Most Viewed- Vergennes
- The Grapery
- Purple Cornichon
- Ripening Dates And Length Of Season For Grapes
- Bagging Grapes
- Rose Of Peru
- By-products Of Grape Industries
Least Viewed- Selecting And Preparing The Vines
- Grein Golden
- Grape Regions And Their Determinants
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- Fern Munson
- Pruning The Grape In Eastern America
- Planting And Training
Long, Prince Edward
Cunningham is cultivated very little in America, but in France, at one
time, was one of the best-known grapes, both as a direct producer and
as a stock for European varieties. It was much sought for by the
French as a stock for large Vinifera cions, the size of the vine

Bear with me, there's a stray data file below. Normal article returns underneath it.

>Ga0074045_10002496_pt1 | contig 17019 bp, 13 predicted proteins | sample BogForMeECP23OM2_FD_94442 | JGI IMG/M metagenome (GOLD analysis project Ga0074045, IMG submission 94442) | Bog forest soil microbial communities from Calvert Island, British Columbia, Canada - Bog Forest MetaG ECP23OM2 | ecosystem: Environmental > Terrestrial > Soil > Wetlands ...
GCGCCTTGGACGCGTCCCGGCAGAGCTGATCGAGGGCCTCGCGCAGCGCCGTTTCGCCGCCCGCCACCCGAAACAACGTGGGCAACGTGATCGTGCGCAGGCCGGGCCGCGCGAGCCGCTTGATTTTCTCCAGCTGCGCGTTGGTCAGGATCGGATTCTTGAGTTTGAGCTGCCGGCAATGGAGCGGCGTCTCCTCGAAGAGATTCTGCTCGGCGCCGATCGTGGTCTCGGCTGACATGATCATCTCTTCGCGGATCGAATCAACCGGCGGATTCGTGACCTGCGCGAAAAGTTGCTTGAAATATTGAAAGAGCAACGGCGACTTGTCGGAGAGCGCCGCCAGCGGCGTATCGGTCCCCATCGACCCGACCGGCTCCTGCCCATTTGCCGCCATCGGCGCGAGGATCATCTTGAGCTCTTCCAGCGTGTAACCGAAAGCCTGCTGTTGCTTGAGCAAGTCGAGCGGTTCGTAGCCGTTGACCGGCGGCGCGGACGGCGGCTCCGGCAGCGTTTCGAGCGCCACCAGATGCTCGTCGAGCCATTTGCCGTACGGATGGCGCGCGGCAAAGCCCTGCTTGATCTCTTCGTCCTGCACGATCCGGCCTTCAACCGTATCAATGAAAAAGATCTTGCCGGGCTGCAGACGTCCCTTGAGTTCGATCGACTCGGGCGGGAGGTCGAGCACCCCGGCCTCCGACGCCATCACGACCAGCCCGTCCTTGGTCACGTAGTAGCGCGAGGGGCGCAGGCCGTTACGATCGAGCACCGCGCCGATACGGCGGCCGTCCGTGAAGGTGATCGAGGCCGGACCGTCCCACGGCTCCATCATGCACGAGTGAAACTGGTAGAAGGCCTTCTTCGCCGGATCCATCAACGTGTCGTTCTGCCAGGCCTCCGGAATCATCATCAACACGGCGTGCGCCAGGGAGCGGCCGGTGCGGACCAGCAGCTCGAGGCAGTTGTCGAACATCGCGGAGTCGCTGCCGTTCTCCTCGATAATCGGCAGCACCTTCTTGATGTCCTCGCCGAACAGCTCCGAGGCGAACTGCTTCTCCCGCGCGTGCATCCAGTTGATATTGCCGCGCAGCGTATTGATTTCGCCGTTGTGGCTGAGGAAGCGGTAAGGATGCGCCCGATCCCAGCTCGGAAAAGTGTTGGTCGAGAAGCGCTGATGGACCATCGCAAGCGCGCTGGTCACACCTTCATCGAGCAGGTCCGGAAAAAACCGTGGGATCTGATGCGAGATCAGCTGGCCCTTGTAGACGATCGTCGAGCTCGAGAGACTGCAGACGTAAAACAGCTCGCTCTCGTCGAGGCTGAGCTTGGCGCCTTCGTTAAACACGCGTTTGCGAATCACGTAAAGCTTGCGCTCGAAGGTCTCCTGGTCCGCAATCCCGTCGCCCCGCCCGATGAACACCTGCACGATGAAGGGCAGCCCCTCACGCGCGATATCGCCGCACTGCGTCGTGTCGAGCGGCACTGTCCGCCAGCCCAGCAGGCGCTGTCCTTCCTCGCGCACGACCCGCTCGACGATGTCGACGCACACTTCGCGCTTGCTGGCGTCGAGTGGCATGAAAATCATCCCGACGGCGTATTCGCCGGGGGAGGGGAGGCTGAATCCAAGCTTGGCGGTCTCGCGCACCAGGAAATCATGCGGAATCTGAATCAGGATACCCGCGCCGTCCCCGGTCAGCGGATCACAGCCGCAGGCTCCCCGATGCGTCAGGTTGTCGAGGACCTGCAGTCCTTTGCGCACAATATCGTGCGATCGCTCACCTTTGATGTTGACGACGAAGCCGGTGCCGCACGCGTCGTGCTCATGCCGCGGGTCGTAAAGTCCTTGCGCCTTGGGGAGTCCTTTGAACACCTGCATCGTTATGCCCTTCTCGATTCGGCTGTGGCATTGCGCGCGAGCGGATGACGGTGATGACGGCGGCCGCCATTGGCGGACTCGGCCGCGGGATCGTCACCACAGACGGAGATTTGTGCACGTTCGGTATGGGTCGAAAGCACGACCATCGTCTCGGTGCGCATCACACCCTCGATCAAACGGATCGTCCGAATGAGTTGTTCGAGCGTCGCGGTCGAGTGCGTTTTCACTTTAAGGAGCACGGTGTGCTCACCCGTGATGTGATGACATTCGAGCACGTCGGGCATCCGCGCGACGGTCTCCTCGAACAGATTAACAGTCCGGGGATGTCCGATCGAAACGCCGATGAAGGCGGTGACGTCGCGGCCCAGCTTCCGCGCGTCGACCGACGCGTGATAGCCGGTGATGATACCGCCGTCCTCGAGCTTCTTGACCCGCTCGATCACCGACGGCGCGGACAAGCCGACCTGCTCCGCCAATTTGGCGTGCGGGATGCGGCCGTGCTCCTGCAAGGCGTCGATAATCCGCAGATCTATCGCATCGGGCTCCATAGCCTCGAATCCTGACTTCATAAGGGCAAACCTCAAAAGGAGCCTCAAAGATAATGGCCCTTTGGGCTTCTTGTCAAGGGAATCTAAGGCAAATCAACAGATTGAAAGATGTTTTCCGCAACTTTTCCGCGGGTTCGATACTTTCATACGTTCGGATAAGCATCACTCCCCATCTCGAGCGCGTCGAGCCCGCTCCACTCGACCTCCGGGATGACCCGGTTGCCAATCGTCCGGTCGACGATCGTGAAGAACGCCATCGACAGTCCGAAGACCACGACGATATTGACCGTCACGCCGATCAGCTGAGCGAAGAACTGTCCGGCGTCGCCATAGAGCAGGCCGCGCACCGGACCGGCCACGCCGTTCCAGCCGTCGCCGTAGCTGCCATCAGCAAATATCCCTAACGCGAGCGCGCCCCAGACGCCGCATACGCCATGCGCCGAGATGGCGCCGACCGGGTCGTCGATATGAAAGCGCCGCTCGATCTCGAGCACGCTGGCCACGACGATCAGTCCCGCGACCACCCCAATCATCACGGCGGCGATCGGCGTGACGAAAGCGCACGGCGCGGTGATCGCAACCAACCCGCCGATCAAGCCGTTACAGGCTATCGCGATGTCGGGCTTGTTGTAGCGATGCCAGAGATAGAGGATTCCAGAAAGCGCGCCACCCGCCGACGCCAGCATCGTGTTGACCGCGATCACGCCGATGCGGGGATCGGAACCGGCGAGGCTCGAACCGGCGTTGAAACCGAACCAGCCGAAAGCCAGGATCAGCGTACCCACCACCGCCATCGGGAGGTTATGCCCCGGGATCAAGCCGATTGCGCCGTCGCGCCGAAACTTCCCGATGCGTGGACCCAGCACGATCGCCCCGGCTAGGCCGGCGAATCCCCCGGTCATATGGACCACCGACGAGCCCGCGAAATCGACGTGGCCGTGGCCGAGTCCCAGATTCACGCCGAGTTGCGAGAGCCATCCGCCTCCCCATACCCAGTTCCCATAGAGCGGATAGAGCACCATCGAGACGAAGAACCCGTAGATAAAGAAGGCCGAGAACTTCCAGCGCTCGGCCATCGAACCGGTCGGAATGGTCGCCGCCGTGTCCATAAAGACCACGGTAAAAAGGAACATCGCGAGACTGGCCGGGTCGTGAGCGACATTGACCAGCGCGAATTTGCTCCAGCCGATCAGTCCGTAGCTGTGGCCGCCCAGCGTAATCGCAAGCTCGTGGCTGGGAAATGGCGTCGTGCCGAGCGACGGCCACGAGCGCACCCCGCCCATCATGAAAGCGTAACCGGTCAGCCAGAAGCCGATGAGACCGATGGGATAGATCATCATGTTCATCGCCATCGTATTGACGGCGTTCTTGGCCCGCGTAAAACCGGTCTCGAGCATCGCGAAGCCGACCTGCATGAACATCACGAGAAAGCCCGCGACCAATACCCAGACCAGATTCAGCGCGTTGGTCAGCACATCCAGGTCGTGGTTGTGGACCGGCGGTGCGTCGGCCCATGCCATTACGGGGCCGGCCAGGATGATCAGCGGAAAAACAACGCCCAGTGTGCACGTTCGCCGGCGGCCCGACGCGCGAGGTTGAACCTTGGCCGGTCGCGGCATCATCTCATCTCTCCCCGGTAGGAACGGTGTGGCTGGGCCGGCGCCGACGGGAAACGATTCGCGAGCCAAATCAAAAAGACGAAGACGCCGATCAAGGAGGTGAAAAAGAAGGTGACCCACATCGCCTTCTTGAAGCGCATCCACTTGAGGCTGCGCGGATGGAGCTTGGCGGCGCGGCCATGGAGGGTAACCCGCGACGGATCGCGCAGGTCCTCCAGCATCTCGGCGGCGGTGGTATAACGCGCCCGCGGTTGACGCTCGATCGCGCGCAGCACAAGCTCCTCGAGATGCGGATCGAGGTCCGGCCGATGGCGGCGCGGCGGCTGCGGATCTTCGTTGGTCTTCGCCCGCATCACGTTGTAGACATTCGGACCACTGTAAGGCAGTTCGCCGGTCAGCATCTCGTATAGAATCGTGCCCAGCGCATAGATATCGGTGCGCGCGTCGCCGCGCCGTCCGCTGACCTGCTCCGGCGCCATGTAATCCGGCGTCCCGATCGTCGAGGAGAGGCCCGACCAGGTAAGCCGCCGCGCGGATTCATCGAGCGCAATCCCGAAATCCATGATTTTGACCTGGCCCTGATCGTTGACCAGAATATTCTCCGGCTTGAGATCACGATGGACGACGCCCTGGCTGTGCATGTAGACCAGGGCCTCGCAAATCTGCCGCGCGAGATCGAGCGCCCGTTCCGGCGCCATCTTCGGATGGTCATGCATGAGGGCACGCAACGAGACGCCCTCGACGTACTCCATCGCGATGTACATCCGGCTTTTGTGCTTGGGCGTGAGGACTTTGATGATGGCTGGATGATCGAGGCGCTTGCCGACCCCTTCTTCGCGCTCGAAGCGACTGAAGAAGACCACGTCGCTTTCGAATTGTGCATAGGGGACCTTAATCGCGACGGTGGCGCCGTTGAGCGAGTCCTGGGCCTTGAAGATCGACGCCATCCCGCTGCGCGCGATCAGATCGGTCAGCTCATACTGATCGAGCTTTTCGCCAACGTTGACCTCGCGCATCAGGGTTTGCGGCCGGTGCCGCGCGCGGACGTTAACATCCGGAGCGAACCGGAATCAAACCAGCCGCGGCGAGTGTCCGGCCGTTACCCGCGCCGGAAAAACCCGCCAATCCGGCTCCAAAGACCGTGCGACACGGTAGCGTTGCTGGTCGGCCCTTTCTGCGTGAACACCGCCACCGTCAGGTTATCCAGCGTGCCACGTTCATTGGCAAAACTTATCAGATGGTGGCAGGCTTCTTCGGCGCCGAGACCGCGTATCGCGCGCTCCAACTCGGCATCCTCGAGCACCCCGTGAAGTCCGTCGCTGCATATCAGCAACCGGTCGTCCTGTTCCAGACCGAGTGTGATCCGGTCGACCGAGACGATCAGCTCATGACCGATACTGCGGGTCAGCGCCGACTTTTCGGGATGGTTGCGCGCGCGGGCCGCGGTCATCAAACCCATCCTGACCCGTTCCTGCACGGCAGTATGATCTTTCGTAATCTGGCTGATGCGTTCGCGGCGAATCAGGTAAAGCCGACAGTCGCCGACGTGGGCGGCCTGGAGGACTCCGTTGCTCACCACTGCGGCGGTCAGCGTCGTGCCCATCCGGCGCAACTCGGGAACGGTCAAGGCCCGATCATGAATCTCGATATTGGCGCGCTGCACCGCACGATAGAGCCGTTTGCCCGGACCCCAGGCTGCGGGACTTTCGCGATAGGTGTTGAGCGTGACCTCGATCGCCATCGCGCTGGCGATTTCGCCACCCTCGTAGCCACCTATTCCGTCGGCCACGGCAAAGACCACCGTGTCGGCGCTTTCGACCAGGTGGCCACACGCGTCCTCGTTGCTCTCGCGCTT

giving an opportunity for making a good graft. In the South, where the
variety originated, Cunningham is not largely grown, as there are
several other varieties of its type superior in fruit and vine. The
vine is a capricious grower and is particular as to soil and climate.
The grapes make a deep yellow wine of a very good quality but have
little value as table-grapes. Cunningham originated with Jacob
Cunningham, Prince Edward County, Virginia, about 1812.
Vine vigorous, spreading, productive. Canes large, long with stiff
reddish hairs at base; shoots showing considerable bloom; tendrils
intermittent, usually trifid. Leaves large, thick, round, entire
or lobed; smooth and dark green above, yellowish green below,
pubescent; petiolar sinus narrow, frequently overlapping.
Clusters of medium size, long, sometimes shouldered, very compact;
pedicel long, slender with small warts; brush short, light brown.
Berries small, purplish-black with thin bloom; skin thin, tough
with much underlying pigment; flesh tender, juicy, sprightly;
quality poor or but fair. Seeds two to five, oval.